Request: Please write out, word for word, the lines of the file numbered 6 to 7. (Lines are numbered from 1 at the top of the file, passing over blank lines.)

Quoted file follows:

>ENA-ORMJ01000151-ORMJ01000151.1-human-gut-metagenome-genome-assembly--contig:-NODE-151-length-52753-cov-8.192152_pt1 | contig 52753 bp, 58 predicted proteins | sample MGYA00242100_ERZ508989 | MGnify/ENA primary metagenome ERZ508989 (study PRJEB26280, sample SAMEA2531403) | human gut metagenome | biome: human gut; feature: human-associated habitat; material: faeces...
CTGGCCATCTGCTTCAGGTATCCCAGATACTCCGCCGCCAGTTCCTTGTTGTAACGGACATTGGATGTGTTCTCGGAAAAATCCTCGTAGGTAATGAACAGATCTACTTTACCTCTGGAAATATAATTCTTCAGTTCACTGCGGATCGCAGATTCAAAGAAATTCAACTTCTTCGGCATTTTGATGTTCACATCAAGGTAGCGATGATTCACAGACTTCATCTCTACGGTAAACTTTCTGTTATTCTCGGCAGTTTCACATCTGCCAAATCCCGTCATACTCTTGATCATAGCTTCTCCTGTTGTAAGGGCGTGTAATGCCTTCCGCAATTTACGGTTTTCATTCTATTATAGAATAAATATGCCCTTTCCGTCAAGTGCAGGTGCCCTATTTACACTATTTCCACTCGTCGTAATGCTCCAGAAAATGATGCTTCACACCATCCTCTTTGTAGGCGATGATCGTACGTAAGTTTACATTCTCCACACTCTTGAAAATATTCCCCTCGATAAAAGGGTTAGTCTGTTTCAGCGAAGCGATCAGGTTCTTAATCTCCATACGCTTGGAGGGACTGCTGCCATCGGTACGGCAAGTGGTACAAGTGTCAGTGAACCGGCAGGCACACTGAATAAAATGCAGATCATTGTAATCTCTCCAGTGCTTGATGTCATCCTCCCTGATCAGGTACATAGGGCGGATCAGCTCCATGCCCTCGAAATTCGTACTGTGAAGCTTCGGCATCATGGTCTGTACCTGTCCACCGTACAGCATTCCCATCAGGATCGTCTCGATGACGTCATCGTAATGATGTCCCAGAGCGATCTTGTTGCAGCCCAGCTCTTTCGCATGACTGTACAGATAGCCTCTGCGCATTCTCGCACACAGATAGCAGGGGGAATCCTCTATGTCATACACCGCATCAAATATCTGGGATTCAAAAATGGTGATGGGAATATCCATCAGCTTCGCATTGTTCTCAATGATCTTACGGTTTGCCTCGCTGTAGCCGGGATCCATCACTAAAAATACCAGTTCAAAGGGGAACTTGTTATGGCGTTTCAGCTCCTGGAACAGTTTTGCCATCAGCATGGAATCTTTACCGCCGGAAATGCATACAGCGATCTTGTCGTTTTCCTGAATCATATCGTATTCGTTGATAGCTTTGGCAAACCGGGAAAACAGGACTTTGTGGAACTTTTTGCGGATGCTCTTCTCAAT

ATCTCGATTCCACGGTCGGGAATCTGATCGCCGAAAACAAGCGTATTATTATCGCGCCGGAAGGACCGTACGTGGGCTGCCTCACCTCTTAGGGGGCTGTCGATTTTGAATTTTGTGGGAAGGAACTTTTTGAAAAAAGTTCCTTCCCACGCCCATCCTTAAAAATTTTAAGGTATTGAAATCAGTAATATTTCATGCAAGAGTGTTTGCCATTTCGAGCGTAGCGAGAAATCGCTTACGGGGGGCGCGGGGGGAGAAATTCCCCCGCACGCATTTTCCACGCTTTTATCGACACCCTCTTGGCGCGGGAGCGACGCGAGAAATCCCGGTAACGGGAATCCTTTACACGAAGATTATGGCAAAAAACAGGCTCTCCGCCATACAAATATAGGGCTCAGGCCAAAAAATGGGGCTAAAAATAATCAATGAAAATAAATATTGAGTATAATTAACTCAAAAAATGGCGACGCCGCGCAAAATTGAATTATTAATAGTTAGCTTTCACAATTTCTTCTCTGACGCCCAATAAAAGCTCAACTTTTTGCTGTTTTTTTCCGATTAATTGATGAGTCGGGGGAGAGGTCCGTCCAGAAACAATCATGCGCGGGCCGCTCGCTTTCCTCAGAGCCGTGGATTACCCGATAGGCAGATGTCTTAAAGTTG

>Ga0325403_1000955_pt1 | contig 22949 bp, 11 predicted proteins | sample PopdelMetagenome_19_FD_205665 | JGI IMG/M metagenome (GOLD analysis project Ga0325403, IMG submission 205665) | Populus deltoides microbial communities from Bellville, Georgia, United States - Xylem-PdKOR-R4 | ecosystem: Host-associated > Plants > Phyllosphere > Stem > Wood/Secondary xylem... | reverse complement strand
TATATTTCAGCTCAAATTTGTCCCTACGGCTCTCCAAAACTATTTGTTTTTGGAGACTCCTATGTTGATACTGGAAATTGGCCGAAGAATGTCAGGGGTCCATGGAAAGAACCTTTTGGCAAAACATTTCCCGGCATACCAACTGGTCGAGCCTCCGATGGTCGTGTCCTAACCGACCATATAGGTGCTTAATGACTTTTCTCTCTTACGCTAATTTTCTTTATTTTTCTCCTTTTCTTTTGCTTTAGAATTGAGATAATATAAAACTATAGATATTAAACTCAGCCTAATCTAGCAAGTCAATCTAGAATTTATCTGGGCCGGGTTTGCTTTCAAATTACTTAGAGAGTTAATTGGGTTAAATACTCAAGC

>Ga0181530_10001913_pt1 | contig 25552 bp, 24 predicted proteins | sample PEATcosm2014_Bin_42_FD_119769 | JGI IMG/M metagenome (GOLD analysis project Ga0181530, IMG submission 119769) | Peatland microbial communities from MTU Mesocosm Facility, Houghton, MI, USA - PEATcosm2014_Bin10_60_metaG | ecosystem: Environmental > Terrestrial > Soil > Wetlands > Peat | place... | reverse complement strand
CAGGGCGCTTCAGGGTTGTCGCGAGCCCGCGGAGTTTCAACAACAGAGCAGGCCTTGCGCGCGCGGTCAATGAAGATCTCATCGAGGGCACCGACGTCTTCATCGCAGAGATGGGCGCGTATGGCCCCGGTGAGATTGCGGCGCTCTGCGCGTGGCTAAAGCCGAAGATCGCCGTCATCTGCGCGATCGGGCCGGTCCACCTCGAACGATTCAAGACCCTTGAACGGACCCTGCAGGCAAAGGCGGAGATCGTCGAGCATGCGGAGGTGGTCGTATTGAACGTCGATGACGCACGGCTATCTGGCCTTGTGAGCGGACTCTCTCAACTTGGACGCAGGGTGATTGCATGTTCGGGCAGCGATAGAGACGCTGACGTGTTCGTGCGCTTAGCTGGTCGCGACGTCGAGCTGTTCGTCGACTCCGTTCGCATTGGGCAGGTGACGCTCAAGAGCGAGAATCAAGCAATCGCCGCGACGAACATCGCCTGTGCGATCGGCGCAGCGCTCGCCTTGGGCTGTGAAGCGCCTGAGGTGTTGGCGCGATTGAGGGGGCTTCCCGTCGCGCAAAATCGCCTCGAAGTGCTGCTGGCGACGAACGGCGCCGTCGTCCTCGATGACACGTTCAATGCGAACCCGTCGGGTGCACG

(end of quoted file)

>Ga0181530_10001913_pt1 | contig 25552 bp, 24 predicted proteins | sample PEATcosm2014_Bin_42_FD_119769 | JGI IMG/M metagenome (GOLD analysis project Ga0181530, IMG submission 119769) | Peatland microbial communities from MTU Mesocosm Facility, Houghton, MI, USA - PEATcosm2014_Bin10_60_metaG | ecosystem: Environmental > Terrestrial > Soil > Wetlands > Peat | place... | reverse complement strand
CAGGGCGCTTCAGGGTTGTCGCGAGCCCGCGGAGTTTCAACAACAGAGCAGGCCTTGCGCGCGCGGTCAATGAAGATCTCATCGAGGGCACCGACGTCTTCATCGCAGAGATGGGCGCGTATGGCCCCGGTGAGATTGCGGCGCTCTGCGCGTGGCTAAAGCCGAAGATCGCCGTCATCTGCGCGATCGGGCCGGTCCACCTCGAACGATTCAAGACCCTTGAACGGACCCTGCAGGCAAAGGCGGAGATCGTCGAGCATGCGGAGGTGGTCGTATTGAACGTCGATGACGCACGGCTATCTGGCCTTGTGAGCGGACTCTCTCAACTTGGACGCAGGGTGATTGCATGTTCGGGCAGCGATAGAGACGCTGACGTGTTCGTGCGCTTAGCTGGTCGCGACGTCGAGCTGTTCGTCGACTCCGTTCGCATTGGGCAGGTGACGCTCAAGAGCGAGAATCAAGCAATCGCCGCGACGAACATCGCCTGTGCGATCGGCGCAGCGCTCGCCTTGGGCTGTGAAGCGCCTGAGGTGTTGGCGCGATTGAGGGGGCTTCCCGTCGCGCAAAATCGCCTCGAAGTGCTGCTGGCGACGAACGGCGCCGTCGTCCTCGATGACACGTTCAATGCGAACCCGTCGGGTGCACG